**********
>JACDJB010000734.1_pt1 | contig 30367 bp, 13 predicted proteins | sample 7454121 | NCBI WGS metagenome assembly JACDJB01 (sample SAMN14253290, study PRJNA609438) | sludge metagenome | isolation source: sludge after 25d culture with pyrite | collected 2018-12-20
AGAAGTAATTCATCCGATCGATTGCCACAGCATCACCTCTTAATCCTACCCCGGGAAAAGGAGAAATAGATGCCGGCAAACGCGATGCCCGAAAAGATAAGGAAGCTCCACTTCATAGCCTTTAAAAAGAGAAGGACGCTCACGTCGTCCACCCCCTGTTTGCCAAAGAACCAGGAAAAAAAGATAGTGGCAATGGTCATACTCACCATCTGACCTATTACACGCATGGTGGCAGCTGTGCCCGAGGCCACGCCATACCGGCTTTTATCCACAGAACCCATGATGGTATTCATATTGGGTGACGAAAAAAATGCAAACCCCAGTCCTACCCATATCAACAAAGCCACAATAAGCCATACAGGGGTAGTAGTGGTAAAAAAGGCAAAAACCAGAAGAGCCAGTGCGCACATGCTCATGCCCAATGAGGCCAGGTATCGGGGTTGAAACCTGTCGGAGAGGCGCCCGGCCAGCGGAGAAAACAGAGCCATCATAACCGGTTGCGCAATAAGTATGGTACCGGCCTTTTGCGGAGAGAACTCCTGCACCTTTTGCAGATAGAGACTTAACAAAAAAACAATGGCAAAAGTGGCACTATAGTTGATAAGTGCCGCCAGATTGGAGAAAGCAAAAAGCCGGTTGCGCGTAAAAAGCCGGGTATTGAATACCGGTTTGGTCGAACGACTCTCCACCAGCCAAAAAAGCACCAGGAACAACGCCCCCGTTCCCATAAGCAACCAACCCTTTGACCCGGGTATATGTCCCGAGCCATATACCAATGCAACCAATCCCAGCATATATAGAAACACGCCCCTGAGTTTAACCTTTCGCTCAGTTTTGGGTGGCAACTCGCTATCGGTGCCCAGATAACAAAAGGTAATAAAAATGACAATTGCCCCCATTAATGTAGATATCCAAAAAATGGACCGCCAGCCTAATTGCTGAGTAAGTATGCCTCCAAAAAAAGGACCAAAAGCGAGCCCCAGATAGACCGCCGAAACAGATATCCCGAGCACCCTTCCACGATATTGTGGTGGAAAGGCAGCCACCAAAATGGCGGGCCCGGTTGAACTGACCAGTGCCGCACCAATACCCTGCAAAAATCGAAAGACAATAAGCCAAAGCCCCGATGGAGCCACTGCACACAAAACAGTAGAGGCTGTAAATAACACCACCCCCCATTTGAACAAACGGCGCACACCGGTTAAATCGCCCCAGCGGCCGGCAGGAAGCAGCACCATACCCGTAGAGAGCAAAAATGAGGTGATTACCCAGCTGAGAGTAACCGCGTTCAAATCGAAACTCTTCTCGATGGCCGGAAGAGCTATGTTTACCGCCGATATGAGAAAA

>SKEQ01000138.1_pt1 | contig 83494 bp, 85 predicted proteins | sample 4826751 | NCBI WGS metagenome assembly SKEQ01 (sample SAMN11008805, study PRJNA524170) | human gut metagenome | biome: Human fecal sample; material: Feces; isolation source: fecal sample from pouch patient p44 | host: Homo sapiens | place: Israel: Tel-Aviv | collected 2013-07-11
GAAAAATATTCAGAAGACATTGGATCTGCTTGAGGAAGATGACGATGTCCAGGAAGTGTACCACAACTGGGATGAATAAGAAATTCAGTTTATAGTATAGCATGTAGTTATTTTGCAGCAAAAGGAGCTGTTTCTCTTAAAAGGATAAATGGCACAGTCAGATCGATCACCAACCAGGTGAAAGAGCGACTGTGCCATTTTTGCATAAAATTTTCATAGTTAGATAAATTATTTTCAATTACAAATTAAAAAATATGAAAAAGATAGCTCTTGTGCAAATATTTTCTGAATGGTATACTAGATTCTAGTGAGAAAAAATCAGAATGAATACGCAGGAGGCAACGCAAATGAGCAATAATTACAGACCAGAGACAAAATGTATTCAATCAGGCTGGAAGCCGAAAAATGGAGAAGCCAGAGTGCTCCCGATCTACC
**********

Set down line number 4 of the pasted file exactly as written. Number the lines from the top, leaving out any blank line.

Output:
GAAAAATATTCAGAAGACATTGGATCTGCTTGAGGAAGATGACGATGTCCAGGAAGTGTACCACAACTGGGATGAATAAGAAATTCAGTTTATAGTATAGCATGTAGTTATTTTGCAGCAAAAGGAGCTGTTTCTCTTAAAAGGATAAATGGCACAGTCAGATCGATCACCAACCAGGTGAAAGAGCGACTGTGCCATTTTTGCATAAAATTTTCATAGTTAGATAAATTATTTTCAATTACAAATTAAAAAATATGAAAAAGATAGCTCTTGTGCAAATATTTTCTGAATGGTATACTAGATTCTAGTGAGAAAAAATCAGAATGAATACGCAGGAGGCAACGCAAATGAGCAATAATTACAGACCAGAGACAAAATGTATTCAATCAGGCTGGAAGCCGAAAAATGGAGAAGCCAGAGTGCTCCCGATCTACC